In contrast to the US market, Mintel's research into the UK energy drinks market reveals that in 2003, despite the vast amounts of Lucozade sold in the UK, the volume of stimulant drinks is expected to surpass that of the energy sector. UK consumption of energy and stimulant drinks is estimated to be around two to three litres per capita. Drinks may now be termed as restorative, energy boosting or rehydrating, etc, and most energy boosts come from either caffeine or taurine in stimulant drinks, although this will always affect the taste, however slightly. In most consumer research, including that of Mintel, taste has always featured highly as a priority when consuming any drink, as should its ability to quench the thirst.
The UK market continues to be dominated by the Lucozade brand, at least in volume terms, with Red Bull in second spot, but this position is reversed on a sterling value basis. However, Mintel's data does demonstrate the presence of the own-label variants plus the influx of other derivative products now in the marketplace. Unlike more mature markets where the really big brands tend to account for an increasing share, in a category founded on the basis of just two brands, it is somewhat inevitable that the leaders' volume share will be eroded. This scenario is likely to continue, to some extent, as new products and pack variations enter the market. So while Red Bull in the stimulant category and Lucozade Energy in the energy sector are likely to remain dominant brands, it seems inevitable that their popularity will decline in time.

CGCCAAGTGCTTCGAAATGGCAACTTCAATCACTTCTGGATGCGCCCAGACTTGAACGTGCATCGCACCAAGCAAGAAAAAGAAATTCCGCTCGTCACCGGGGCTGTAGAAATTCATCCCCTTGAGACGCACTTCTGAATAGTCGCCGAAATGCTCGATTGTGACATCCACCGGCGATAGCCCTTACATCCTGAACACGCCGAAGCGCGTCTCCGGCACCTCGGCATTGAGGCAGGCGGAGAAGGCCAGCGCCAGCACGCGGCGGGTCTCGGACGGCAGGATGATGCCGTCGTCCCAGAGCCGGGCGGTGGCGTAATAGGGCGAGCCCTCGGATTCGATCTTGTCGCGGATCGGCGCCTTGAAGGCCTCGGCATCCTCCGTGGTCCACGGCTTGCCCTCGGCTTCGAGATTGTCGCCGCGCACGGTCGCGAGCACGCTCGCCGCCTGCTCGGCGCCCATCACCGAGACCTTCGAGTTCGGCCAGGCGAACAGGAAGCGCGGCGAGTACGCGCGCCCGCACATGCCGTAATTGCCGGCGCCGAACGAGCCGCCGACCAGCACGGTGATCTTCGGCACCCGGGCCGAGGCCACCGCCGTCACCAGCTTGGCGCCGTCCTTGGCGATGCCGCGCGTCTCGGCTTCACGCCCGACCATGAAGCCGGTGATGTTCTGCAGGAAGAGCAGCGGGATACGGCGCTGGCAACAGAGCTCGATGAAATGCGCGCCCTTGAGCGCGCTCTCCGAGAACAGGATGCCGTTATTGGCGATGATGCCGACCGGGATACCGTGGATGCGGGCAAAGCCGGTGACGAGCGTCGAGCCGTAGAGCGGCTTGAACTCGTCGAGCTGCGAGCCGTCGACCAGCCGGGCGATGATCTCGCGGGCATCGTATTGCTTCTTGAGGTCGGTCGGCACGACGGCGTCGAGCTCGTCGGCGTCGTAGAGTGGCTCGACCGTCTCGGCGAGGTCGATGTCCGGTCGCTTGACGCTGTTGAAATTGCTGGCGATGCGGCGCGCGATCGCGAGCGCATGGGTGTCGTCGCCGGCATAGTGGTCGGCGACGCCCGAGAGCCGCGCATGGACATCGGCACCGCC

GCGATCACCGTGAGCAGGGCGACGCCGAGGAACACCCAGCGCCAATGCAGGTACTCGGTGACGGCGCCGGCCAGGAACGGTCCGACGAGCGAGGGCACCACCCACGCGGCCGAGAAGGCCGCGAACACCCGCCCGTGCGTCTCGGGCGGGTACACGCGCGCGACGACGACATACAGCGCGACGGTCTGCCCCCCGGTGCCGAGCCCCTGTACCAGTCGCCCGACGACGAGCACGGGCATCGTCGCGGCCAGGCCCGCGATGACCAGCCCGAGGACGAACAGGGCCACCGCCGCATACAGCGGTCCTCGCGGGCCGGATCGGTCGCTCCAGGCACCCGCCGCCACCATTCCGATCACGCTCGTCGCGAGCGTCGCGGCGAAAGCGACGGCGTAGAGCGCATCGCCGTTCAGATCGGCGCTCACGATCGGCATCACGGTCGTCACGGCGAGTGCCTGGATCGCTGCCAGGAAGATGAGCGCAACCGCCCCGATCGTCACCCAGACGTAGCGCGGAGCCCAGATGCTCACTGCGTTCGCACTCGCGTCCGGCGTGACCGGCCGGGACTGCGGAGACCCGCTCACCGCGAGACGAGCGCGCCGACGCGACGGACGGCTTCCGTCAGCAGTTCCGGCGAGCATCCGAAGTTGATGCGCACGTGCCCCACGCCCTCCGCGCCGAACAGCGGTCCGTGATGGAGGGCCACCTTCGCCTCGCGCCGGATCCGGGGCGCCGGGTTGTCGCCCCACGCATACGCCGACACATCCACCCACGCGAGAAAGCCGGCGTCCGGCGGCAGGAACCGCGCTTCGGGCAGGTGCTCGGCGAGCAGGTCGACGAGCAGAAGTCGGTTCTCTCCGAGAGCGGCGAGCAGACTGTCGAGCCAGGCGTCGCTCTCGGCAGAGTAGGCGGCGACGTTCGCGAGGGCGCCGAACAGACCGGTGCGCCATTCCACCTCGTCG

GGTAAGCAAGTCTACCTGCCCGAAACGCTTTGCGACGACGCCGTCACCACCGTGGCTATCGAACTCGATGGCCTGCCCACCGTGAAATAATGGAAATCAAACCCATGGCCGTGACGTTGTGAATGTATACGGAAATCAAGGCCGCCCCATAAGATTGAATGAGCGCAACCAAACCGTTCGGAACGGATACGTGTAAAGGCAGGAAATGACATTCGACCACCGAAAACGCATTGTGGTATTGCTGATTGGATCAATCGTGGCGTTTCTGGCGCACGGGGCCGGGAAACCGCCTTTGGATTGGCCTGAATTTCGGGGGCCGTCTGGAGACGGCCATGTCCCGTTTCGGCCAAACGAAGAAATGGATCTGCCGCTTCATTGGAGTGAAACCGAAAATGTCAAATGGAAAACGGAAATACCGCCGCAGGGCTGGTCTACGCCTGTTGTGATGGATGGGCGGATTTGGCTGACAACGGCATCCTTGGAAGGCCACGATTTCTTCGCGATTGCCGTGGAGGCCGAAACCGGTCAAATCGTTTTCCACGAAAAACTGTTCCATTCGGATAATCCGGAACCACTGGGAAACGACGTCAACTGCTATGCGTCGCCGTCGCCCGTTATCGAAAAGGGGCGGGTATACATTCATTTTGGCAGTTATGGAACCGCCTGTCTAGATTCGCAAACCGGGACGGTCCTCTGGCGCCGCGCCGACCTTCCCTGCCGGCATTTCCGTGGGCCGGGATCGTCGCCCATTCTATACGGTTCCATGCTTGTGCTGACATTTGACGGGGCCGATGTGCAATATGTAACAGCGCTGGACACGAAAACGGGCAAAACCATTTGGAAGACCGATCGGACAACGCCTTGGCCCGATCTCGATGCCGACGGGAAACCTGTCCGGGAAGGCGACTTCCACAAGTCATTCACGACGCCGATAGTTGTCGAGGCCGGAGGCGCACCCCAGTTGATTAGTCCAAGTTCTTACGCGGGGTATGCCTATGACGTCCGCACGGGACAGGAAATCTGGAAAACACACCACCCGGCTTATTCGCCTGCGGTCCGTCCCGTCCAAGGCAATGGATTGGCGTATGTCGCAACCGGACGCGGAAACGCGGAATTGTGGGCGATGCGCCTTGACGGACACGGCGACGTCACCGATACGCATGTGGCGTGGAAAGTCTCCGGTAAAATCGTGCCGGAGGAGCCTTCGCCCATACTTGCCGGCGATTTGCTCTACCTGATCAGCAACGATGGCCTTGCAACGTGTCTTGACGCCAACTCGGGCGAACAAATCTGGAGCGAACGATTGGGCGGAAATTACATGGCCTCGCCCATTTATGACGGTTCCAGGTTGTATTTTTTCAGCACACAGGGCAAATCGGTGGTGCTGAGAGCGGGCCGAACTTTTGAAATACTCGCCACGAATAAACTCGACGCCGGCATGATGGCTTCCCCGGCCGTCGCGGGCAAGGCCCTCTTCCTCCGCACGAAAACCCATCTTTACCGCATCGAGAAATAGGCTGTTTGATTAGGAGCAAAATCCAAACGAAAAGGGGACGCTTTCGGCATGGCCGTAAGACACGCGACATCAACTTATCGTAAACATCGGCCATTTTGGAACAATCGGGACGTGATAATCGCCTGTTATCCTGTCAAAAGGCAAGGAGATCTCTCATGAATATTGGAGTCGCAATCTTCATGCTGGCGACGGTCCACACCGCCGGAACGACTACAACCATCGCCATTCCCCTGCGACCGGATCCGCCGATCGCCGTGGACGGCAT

Whether or not the concept of functionality is fully understood, 24% of UK consumers are of the opinion that energy and stimulant drinks are too expensive. In comparison, only 16% of American consumers feel that these beverages are too expensive.
It is likely that the UK market for functional energy and stimulant drinks will continue to expand. The younger age groups, which originally pioneered the category, now accept these drinks as being part of the mainstream. Furthermore, as people take an increasingly greater interest in their own health and well-being, functional beverages will become the norm throughout the remainder of their lives, spreading across all age groups and both genders.